Super Smash Bros is not Street Fighter with Mario and Pikachu.
It's not about remembering special combos or countering every attack. It's about juggling enemies, bouncing around the screen, evading laser beams, and running after ridiculous, game-changing items.
It's about biffing your opponents to raise their damage meter which causes them to fly off screen - and get knocked out - when struck with a powerful smash attack. And it's about tripping your rival up on a banana skin.
Some characters fight with swords or fists, but others battle in a truly absurd fashion. Olimar plucks Pikmin out of the ground to fight alongside him, and Diddy Kong shoots peanuts out of wooden pistols.
Everything moves at a fast, frantic pace, and this 3DS one feels closer to the lightning quick Super Smash Bros Melee than the notoriously sluggish Brawl.
I'm a casual Smash Bros player, so I can't go into the intricacies of what's changed for this fourth game, but it feels as fun and energetic as ever. And it's not hampered by being on a portable system.
It's surprisingly easy to keep track of everything on that screen (I am playing on the XL - your mileage may vary on the original model or 2DS), it runs at a slick 60 frames per second, and the Circle Pad handles wonderfully.
So what mode do you choose to show off your new fighting skills? Well, when you first start Super Smash Bros, the choice can be utterly overwhelming.
Do you choose a simple brawl, or Smash Run mode with its five minute warm up, Classic mode with branching paths and 91 different difficulty settings, All-Star mode with a set procession of rivals, or one of six different types of Multi-Man Smash, or one of three mini-games?
When you finally choose a mode, there's an enormous roster of 37 fighters to pick from (with even more to unlock). And each plays completely differently, with their own set of moves.
So do you complete challenges, collect trophies, go online, train, customise characters, or play against people you've StreetPassed? At times there's almost too much to do.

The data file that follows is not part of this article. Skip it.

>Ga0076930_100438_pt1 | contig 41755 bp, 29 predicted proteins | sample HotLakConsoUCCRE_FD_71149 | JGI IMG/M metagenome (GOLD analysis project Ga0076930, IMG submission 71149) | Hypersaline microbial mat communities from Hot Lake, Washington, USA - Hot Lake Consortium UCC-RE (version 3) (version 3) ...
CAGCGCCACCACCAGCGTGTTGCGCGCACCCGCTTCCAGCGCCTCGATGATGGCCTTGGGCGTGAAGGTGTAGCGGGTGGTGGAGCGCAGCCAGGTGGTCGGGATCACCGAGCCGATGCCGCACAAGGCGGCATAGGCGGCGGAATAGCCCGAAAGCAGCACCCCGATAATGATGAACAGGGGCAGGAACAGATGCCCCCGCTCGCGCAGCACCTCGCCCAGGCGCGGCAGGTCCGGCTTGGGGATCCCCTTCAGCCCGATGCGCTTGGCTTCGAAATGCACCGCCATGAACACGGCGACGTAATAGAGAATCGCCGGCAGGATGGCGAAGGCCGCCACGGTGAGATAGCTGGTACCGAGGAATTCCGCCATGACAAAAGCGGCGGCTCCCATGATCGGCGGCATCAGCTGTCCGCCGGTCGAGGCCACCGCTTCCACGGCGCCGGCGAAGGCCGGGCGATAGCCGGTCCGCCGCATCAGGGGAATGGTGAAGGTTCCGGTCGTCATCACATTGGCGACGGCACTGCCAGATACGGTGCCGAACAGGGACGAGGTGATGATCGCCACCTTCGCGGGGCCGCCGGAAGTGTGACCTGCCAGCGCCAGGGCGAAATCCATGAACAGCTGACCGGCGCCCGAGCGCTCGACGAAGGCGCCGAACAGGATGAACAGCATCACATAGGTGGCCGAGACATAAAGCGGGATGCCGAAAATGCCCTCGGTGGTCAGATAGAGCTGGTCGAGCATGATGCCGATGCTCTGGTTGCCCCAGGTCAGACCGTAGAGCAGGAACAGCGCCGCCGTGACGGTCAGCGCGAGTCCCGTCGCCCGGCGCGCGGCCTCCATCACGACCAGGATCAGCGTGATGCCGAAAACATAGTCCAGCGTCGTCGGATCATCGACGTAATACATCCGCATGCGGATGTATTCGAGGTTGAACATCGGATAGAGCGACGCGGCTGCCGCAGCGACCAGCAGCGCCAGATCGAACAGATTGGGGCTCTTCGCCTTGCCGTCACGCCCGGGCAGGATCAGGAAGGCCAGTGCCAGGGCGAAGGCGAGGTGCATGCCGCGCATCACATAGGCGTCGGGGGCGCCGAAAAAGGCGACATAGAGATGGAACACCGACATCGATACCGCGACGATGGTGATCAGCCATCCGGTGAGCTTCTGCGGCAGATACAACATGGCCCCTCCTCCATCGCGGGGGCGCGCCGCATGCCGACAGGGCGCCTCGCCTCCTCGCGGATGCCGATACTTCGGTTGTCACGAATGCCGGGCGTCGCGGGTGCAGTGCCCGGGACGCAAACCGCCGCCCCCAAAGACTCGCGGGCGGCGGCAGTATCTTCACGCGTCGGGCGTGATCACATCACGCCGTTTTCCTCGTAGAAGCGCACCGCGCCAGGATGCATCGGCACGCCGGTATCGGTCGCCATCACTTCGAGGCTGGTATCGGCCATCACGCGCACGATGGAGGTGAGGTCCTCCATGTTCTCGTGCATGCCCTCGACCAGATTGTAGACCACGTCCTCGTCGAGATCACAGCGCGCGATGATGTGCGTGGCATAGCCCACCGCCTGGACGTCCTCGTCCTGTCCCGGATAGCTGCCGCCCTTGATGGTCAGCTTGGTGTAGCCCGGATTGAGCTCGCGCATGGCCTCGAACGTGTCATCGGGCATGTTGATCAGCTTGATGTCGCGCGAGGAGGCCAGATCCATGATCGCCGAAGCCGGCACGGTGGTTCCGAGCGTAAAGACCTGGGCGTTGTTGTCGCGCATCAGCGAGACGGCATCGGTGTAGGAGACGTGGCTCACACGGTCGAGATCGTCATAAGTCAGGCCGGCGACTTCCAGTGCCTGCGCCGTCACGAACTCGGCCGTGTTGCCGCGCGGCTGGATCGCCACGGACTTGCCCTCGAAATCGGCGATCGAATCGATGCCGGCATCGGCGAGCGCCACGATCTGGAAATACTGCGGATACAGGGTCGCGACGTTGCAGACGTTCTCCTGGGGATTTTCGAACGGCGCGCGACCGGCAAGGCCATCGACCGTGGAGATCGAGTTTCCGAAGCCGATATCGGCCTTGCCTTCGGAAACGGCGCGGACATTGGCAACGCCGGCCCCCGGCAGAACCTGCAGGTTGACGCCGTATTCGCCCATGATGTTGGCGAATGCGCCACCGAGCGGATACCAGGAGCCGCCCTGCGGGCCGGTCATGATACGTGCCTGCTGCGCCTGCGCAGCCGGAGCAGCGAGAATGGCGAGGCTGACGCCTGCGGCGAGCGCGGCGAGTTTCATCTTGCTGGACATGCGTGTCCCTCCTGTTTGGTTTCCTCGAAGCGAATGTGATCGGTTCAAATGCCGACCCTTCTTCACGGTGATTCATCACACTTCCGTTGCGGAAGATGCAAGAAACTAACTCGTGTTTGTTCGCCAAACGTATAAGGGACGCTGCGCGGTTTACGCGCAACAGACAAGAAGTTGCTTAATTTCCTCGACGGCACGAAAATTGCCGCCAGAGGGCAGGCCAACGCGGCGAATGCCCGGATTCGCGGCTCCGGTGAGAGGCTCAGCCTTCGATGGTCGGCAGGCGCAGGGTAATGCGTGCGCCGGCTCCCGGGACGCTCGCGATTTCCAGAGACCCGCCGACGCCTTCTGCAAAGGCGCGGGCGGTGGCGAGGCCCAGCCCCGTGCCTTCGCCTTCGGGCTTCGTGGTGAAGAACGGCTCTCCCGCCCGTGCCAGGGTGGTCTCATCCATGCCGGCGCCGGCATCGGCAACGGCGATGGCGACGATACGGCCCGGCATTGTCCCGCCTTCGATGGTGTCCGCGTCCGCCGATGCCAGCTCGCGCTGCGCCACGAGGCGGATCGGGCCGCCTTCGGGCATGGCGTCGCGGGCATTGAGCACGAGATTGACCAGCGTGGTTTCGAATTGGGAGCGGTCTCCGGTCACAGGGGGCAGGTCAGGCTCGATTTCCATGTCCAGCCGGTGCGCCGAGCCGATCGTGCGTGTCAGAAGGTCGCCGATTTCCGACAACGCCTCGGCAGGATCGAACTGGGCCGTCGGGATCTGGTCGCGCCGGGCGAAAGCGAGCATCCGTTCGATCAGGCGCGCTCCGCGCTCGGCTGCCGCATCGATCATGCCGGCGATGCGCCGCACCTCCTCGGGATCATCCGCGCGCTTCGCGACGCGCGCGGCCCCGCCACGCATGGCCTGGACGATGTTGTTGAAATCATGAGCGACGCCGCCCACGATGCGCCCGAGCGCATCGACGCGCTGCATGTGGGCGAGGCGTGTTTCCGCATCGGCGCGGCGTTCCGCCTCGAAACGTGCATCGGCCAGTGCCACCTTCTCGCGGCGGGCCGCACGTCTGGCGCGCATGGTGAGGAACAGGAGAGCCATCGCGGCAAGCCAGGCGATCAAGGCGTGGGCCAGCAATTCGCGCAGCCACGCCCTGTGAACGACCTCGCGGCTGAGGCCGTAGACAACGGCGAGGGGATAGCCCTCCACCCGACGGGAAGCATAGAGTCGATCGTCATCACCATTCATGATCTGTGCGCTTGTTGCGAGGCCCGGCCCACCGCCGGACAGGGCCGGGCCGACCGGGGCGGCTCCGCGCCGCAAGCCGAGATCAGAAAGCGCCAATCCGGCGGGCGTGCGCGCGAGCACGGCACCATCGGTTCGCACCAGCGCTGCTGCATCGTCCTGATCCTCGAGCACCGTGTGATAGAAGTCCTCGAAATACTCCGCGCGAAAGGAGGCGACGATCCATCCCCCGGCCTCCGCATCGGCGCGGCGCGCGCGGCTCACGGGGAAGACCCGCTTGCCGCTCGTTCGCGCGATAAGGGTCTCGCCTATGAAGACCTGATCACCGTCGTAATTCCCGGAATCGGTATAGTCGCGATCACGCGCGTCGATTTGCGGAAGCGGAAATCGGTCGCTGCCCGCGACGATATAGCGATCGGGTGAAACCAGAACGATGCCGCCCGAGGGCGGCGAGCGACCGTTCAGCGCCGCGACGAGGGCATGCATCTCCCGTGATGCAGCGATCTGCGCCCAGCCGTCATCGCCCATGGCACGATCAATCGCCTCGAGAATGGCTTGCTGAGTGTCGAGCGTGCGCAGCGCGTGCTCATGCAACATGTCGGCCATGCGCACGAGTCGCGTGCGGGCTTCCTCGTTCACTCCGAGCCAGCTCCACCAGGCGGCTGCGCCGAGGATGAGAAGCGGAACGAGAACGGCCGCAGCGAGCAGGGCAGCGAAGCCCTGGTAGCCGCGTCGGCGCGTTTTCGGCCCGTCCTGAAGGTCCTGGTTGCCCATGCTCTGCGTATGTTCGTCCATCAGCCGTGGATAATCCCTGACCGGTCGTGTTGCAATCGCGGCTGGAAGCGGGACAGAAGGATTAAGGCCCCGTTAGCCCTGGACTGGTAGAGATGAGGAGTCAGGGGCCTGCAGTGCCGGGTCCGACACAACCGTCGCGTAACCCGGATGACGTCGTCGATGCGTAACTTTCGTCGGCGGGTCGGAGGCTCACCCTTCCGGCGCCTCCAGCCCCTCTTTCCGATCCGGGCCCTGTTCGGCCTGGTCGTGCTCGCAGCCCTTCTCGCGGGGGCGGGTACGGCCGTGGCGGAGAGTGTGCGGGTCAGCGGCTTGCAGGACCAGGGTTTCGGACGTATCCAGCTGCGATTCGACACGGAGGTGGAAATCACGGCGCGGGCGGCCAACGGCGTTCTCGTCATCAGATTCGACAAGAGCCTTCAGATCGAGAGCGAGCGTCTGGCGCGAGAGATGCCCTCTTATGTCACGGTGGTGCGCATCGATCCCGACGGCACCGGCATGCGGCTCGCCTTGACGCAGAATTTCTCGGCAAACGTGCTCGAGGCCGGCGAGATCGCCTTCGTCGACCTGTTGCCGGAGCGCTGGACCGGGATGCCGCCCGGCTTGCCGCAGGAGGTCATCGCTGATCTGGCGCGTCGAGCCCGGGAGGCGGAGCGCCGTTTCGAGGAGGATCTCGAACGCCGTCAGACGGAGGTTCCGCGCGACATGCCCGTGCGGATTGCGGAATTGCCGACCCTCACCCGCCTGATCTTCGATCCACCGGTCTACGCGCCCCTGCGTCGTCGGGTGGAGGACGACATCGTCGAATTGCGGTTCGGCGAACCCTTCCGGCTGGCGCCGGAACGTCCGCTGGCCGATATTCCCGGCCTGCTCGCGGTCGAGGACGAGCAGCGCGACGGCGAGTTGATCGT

You really have to set your own goals, and be happy to chase your own high scores. For example, you get trophies for finishing Classic and All-Star modes, but you'll earn them on the lowest difficulty settings so there's no huge incentive to go back in and challenge yourself against harder opponents.
That Classic mode, by the way, is a bit rubbish. It's short and pretty unexciting, with none of the exploration or cutscenes from the previous games. It feels like an after thought, and is a little unsatisfying for those who like to play Smash solo.
Of course, this game is supposed to be played in multiplayer. It's a blast to play with friends, and many modes - including Smash, Smash Run, All-Star, and Multi-Man Smash - can be played with others on wireless.
And there's online play, too, with friends and strangers. It works well and is friction free to get online, but the insane speed of the game means that you're at the mercy of Wi-Fi connections and lag.
For this early test I've mostly been playing against gamers in Japan and reviewers in the US, and everything's a bit herky jerky - even your own moves, which makes the game feel unresponsive and weird. We'll update when the game's out in Europe and we've fought some local foes.
The Smash Bros games have always been about nostalgic fan service, and glorifying the history of Nintendo characters (with a few third party cameos, like Sonic and Mega Man).
It's no different here. Each fighter's moves and taunts are based on games, so Mario uses his Super Mario World cape to deflect bullets, Animal Crossing's Villager plants and chops down a tree, and Pac-Man drops a fire hydrant from Pac-Land.
And keen pocket gamers will notice that the stages and trophies have a distinct handheld flavour, down to playing inside a green-and-green Game Boy for one of Kirby's levels or collecting a trophy based on a Game and Watch.
Super Smash Bros simply has an unbelievable amount of content. I've been playing for over 13 hours and I still haven't played as every character. So there's loads to keep you going, as long as you enjoy the bouncy, hectic, messy fighting system.
You'll have more fun with friends than on your own thanks to a unstructured solo offering, but even those who prefer to play alone will find a generous helping of modes, characters, trophies, and special unlocks.